If you have been on the Internet this week, you are likely aware of the Toronto Star story that has, quite literally, taken the world by storm. Baby Storm, that is.
Baby Storm is a boy. Or Baby Storm is a girl. Very few people actually know what is hiding underneath Storm’s diapers, because Storm’s parents, Kathy Witterick and David Stocker, are not telling. For now, they are keeping four-month-old Storm’s identity a secret.
When Storm was born, his/her parents sent around an email to family and friends that said: “We’ve decided not to share Storm’s sex for now—a tribute to freedom and choice in place of limitation, a stand up to what the world could become in Storm’s lifetime (a more progressive place? …).” This decision, along with many of the decisions the Toronto couple has made in the rearing of their two other children—Jazz, 5, and Kio, 2—was met, unsurprisingly, with many, many opinions that ranged from supportive to outraged.
As parents, they discourage any kind of gender stereotyping and allow their older two children—both boys—to make their own decisions about how they like to dress (which includes dresses) and how they like to wear their hair (which includes wearing it long and in braids).
The story has sparked opinions, comments and debates—both positive and negative—with articles, blog posts, Facebook status updates and tweets popping up all over the web this week. It seems that people have a lot to say about this “genderless baby” topic. Here are a few of the opinions shared in the comment section of the Star‘s follow-up article, discussing the outpouring of opinion on the original story:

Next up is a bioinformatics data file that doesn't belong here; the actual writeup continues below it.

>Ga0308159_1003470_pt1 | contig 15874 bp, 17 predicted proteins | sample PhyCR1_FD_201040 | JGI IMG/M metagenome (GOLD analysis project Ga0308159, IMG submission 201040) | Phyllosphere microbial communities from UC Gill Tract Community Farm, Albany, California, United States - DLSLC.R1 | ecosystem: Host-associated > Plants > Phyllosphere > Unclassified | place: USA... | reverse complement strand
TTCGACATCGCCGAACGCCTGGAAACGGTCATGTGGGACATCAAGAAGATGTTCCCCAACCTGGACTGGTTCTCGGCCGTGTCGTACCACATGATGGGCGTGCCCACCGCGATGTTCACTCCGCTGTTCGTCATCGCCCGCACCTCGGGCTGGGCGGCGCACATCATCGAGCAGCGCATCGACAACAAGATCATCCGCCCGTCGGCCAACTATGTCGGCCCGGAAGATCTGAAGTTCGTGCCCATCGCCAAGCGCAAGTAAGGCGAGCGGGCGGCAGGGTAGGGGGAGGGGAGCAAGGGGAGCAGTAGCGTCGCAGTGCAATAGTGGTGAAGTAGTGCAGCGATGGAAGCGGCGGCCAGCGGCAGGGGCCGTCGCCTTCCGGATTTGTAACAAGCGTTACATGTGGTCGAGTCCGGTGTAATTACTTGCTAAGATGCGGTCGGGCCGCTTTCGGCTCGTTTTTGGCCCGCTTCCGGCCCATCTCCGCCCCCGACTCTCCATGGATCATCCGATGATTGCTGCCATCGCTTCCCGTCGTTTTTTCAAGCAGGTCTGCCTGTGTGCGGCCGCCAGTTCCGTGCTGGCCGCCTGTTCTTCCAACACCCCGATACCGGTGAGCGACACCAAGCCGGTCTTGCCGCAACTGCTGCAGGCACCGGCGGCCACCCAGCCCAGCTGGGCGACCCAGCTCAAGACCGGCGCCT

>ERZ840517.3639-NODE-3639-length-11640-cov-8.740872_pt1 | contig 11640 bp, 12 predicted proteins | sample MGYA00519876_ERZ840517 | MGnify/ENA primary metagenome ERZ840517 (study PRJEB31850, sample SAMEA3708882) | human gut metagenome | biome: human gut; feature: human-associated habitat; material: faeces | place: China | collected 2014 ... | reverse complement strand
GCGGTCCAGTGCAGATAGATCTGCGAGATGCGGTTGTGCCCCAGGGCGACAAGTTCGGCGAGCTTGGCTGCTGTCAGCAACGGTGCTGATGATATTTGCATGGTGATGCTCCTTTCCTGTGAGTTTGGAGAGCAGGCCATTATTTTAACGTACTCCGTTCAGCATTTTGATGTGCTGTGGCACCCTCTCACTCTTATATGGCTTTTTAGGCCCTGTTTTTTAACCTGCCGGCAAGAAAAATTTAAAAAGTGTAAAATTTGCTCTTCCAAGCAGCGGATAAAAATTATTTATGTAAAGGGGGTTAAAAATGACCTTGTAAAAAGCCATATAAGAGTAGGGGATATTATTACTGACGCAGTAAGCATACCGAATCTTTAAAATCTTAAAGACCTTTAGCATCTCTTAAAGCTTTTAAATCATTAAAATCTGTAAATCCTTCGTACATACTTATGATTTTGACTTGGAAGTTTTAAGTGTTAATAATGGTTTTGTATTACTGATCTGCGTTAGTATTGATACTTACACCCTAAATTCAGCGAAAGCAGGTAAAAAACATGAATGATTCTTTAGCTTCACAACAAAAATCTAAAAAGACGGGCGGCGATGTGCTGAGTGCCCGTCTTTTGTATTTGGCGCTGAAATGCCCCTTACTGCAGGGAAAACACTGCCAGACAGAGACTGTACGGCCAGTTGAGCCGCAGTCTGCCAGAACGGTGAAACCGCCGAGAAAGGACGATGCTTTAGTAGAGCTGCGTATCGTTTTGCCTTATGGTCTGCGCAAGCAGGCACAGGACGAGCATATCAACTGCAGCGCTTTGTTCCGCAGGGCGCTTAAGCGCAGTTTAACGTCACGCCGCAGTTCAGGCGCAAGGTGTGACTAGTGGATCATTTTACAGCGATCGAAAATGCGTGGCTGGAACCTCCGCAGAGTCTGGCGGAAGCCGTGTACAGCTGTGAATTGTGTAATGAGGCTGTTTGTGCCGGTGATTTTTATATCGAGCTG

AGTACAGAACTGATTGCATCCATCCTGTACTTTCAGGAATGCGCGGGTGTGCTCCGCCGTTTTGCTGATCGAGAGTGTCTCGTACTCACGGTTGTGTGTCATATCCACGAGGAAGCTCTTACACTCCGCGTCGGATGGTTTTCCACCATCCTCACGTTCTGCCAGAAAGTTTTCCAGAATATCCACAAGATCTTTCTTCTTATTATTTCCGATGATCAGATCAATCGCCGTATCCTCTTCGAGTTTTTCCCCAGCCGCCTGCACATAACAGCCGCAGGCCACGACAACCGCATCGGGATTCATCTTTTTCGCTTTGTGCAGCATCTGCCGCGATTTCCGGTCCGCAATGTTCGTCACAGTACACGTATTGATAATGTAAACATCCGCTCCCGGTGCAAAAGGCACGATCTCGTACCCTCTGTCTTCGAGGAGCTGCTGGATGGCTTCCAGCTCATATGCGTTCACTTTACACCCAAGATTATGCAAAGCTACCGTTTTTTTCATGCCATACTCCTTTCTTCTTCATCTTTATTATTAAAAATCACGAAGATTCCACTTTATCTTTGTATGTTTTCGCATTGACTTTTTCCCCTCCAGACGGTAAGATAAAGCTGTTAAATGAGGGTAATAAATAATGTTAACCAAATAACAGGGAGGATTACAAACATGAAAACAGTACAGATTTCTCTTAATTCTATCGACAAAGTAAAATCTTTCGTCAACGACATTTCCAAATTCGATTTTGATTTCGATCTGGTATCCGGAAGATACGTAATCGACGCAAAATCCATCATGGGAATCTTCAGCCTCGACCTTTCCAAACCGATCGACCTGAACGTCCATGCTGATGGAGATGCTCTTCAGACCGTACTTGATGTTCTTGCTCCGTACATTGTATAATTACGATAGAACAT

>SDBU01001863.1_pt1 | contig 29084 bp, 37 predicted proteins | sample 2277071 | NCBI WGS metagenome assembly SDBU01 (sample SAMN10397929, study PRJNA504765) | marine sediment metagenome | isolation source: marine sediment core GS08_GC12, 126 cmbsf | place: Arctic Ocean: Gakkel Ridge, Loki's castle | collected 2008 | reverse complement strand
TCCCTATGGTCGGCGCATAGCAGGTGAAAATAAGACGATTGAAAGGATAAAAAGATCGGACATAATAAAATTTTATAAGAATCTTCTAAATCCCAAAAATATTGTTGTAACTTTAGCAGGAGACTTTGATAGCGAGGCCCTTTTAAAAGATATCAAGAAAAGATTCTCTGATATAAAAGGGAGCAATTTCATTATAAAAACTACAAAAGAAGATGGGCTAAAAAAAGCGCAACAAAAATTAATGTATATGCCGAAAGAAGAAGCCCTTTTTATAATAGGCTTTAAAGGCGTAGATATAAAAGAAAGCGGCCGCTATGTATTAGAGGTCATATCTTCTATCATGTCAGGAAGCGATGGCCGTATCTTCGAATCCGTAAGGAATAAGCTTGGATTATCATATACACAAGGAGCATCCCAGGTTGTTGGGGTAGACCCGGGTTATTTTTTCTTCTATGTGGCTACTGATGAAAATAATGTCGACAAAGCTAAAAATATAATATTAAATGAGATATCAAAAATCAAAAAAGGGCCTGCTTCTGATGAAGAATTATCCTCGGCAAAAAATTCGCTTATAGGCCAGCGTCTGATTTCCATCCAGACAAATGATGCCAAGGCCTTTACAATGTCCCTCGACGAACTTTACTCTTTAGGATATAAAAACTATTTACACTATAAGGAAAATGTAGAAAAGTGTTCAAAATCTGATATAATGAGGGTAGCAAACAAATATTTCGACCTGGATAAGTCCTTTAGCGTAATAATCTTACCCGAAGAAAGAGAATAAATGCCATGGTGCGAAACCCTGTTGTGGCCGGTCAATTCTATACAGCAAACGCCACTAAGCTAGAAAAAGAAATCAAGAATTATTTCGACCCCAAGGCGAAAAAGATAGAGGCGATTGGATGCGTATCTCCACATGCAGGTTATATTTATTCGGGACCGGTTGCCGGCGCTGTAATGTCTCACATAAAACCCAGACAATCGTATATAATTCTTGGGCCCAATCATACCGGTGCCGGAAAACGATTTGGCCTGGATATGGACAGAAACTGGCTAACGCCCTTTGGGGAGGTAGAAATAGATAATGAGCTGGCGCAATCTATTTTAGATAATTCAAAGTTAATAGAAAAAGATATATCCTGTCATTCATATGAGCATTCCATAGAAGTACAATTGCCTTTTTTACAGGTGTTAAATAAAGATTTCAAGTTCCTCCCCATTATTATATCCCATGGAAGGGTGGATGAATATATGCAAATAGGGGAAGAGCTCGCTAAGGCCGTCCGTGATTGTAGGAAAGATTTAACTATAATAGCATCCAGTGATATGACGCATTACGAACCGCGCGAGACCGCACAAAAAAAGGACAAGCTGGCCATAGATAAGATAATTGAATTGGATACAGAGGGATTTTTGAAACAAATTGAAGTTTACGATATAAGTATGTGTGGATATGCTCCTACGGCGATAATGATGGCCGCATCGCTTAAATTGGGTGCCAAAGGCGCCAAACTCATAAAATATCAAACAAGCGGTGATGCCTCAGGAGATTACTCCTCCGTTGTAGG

“Kudos to these parents! For standing up for what they believe in, for loving their children unconditionally and for going against the ‘norm’ and showing people a look into their lives.”
“[I]t astounds me how misguided these people are. By all means, encourage your children to play with whatever they toys they choose (trucks or Barbies) or play sports they want to without concern about gender, but allow them to know who and what they are!”
“I’m just a little confused as to why these parents found it necessary to raise a genderless child? I have a little 2-year-old girl and she wears both girl and boy clothes and plays with whatever toys she wants. She’ll grow up as a girl knowing she can play with whatever she likes, cut her hair whatever way she likes, and ultimately love whomever she wants. She can make these choices wearing a dress or pants. It doesn’t matter! What these parents are telling their children is that it DOES matter what you wear or what you play with so you should be gender-neutral to be accepted.”
“I find it amusing that there are a lot of people who seem to believe that they’re open-minded simply because they oppose societal norms. A truly open-minded critical thinker would understand that there are pros and cons to conforming to society as much as there are pros and cons to opposing societal norms.”
“It’s nice to see parents taking the risk to not raise another generation of conformist consumers. I’m sure the kids will turn out great, whatever (the kids) decide to do. I turned out fine both despite and because of my unconventional parents.”
What are your thoughts on this? Do you applaud these parents for their unorthodox approach? Do you think this is a just an attention-craving social experiment? Do you fall somewhere in the middle? We want to hear from you!